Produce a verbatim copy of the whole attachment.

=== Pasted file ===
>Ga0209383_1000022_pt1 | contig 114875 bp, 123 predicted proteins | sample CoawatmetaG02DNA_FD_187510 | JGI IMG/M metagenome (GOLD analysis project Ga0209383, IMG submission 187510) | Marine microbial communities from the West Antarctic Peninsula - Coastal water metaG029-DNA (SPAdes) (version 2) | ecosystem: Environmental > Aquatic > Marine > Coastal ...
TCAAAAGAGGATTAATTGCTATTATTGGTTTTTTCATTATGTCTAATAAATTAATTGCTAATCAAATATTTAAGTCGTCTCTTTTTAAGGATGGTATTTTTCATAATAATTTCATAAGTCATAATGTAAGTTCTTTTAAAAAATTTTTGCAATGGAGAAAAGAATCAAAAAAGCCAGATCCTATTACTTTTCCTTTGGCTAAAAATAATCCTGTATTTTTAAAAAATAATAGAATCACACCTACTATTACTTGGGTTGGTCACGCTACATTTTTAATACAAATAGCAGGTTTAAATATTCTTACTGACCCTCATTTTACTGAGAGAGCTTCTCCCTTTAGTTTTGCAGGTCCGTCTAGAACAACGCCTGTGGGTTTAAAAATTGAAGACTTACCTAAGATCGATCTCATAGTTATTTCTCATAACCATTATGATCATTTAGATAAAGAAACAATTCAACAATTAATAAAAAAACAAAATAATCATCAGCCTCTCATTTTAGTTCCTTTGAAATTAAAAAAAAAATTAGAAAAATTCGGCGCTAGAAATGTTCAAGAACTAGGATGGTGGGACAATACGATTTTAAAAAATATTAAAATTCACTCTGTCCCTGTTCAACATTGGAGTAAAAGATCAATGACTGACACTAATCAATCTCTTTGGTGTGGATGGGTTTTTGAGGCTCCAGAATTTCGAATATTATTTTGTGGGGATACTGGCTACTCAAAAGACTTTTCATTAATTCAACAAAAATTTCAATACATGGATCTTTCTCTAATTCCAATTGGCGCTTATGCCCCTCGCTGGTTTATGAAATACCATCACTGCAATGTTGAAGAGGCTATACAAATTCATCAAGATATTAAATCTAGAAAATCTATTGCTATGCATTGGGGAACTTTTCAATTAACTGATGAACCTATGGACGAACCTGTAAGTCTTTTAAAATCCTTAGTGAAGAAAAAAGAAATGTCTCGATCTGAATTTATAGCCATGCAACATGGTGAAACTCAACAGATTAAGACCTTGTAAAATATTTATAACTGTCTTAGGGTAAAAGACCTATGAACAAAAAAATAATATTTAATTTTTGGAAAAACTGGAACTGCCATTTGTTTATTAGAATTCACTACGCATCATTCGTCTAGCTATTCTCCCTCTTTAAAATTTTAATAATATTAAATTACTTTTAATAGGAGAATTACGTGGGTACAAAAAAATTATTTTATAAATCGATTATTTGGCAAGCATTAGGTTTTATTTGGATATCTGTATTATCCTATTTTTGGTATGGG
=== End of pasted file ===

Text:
>Ga0209383_1000022_pt1 | contig 114875 bp, 123 predicted proteins | sample CoawatmetaG02DNA_FD_187510 | JGI IMG/M metagenome (GOLD analysis project Ga0209383, IMG submission 187510) | Marine microbial communities from the West Antarctic Peninsula - Coastal water metaG029-DNA (SPAdes) (version 2) | ecosystem: Environmental > Aquatic > Marine > Coastal ...
TCAAAAGAGGATTAATTGCTATTATTGGTTTTTTCATTATGTCTAATAAATTAATTGCTAATCAAATATTTAAGTCGTCTCTTTTTAAGGATGGTATTTTTCATAATAATTTCATAAGTCATAATGTAAGTTCTTTTAAAAAATTTTTGCAATGGAGAAAAGAATCAAAAAAGCCAGATCCTATTACTTTTCCTTTGGCTAAAAATAATCCTGTATTTTTAAAAAATAATAGAATCACACCTACTATTACTTGGGTTGGTCACGCTACATTTTTAATACAAATAGCAGGTTTAAATATTCTTACTGACCCTCATTTTACTGAGAGAGCTTCTCCCTTTAGTTTTGCAGGTCCGTCTAGAACAACGCCTGTGGGTTTAAAAATTGAAGACTTACCTAAGATCGATCTCATAGTTATTTCTCATAACCATTATGATCATTTAGATAAAGAAACAATTCAACAATTAATAAAAAAACAAAATAATCATCAGCCTCTCATTTTAGTTCCTTTGAAATTAAAAAAAAAATTAGAAAAATTCGGCGCTAGAAATGTTCAAGAACTAGGATGGTGGGACAATACGATTTTAAAAAATATTAAAATTCACTCTGTCCCTGTTCAACATTGGAGTAAAAGATCAATGACTGACACTAATCAATCTCTTTGGTGTGGATGGGTTTTTGAGGCTCCAGAATTTCGAATATTATTTTGTGGGGATACTGGCTACTCAAAAGACTTTTCATTAATTCAACAAAAATTTCAATACATGGATCTTTCTCTAATTCCAATTGGCGCTTATGCCCCTCGCTGGTTTATGAAATACCATCACTGCAATGTTGAAGAGGCTATACAAATTCATCAAGATATTAAATCTAGAAAATCTATTGCTATGCATTGGGGAACTTTTCAATTAACTGATGAACCTATGGACGAACCTGTAAGTCTTTTAAAATCCTTAGTGAAGAAAAAAGAAATGTCTCGATCTGAATTTATAGCCATGCAACATGGTGAAACTCAACAGATTAAGACCTTGTAAAATATTTATAACTGTCTTAGGGTAAAAGACCTATGAACAAAAAAATAATATTTAATTTTTGGAAAAACTGGAACTGCCATTTGTTTATTAGAATTCACTACGCATCATTCGTCTAGCTATTCTCCCTCTTTAAAATTTTAATAATATTAAATTACTTTTAATAGGAGAATTACGTGGGTACAAAAAAATTATTTTATAAATCGATTATTTGGCAAGCATTAGGTTTTATTTGGATATCTGTATTATCCTATTTTTGGTATGGG